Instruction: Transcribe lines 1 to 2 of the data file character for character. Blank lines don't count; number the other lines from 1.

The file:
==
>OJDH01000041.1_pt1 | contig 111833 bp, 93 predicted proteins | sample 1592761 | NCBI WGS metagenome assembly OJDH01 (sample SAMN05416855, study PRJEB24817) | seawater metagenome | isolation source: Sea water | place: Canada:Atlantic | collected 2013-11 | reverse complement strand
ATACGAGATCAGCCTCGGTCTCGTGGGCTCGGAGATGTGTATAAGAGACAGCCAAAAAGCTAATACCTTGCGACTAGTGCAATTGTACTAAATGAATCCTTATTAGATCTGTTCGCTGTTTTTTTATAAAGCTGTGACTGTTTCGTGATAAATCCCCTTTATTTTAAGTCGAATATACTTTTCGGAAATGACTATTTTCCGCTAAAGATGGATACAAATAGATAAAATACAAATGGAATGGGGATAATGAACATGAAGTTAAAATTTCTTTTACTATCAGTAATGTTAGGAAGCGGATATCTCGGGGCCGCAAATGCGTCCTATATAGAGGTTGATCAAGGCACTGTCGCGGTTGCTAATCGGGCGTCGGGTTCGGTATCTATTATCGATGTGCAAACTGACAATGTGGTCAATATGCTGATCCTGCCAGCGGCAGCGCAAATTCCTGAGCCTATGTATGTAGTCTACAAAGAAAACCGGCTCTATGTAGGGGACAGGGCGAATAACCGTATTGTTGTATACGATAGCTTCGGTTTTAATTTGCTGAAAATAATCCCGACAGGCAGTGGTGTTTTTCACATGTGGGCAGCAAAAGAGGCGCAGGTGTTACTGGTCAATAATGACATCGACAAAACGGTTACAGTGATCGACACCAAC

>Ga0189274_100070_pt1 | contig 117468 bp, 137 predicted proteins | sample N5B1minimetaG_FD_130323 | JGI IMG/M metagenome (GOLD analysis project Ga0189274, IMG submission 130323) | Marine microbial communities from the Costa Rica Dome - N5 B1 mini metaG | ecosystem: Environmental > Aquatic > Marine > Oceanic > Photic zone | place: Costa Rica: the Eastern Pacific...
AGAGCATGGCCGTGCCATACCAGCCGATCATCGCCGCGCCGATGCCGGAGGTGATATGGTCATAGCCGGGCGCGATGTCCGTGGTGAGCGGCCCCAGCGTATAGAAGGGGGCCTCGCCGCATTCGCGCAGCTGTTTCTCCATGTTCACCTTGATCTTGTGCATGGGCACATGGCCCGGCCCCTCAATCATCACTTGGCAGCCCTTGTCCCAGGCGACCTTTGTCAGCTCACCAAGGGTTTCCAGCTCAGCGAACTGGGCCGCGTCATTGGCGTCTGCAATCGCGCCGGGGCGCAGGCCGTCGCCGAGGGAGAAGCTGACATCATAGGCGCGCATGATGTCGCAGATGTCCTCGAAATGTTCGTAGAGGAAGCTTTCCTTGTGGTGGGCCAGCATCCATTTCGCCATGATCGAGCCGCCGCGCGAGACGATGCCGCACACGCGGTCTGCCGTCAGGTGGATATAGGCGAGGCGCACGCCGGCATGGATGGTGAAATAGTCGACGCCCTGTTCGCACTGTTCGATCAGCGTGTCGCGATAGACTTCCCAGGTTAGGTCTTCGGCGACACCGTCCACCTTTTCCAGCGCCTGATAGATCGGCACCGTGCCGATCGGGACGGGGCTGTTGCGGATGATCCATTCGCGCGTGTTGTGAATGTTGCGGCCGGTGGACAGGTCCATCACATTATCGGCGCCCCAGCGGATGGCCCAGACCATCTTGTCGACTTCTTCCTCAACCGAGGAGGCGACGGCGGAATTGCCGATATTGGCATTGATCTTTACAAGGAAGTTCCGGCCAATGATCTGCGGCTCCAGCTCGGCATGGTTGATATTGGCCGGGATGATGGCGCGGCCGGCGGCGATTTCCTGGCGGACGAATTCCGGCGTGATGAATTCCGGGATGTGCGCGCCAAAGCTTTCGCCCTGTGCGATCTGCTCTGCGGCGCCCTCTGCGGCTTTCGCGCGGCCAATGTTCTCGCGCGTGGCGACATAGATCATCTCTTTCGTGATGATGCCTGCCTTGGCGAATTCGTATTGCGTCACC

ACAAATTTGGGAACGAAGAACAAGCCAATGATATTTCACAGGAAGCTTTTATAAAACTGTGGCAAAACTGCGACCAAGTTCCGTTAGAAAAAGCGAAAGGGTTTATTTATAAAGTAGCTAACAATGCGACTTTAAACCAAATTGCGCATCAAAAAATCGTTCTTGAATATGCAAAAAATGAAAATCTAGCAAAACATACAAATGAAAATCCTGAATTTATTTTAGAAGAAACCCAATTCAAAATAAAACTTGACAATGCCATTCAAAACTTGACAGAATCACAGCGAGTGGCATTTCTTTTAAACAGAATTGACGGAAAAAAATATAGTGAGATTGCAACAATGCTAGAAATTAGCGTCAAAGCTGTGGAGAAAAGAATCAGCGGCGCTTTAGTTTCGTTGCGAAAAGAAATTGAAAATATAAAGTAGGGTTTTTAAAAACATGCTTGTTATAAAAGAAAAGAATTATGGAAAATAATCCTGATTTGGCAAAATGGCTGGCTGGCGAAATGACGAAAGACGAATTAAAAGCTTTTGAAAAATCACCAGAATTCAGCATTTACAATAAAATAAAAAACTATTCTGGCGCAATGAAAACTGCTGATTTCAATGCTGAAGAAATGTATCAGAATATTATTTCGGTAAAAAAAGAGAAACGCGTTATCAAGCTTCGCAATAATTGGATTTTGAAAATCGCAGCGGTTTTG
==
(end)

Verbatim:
>OJDH01000041.1_pt1 | contig 111833 bp, 93 predicted proteins | sample 1592761 | NCBI WGS metagenome assembly OJDH01 (sample SAMN05416855, study PRJEB24817) | seawater metagenome | isolation source: Sea water | place: Canada:Atlantic | collected 2013-11 | reverse complement strand
ATACGAGATCAGCCTCGGTCTCGTGGGCTCGGAGATGTGTATAAGAGACAGCCAAAAAGCTAATACCTTGCGACTAGTGCAATTGTACTAAATGAATCCTTATTAGATCTGTTCGCTGTTTTTTTATAAAGCTGTGACTGTTTCGTGATAAATCCCCTTTATTTTAAGTCGAATATACTTTTCGGAAATGACTATTTTCCGCTAAAGATGGATACAAATAGATAAAATACAAATGGAATGGGGATAATGAACATGAAGTTAAAATTTCTTTTACTATCAGTAATGTTAGGAAGCGGATATCTCGGGGCCGCAAATGCGTCCTATATAGAGGTTGATCAAGGCACTGTCGCGGTTGCTAATCGGGCGTCGGGTTCGGTATCTATTATCGATGTGCAAACTGACAATGTGGTCAATATGCTGATCCTGCCAGCGGCAGCGCAAATTCCTGAGCCTATGTATGTAGTCTACAAAGAAAACCGGCTCTATGTAGGGGACAGGGCGAATAACCGTATTGTTGTATACGATAGCTTCGGTTTTAATTTGCTGAAAATAATCCCGACAGGCAGTGGTGTTTTTCACATGTGGGCAGCAAAAGAGGCGCAGGTGTTACTGGTCAATAATGACATCGACAAAACGGTTACAGTGATCGACACCAAC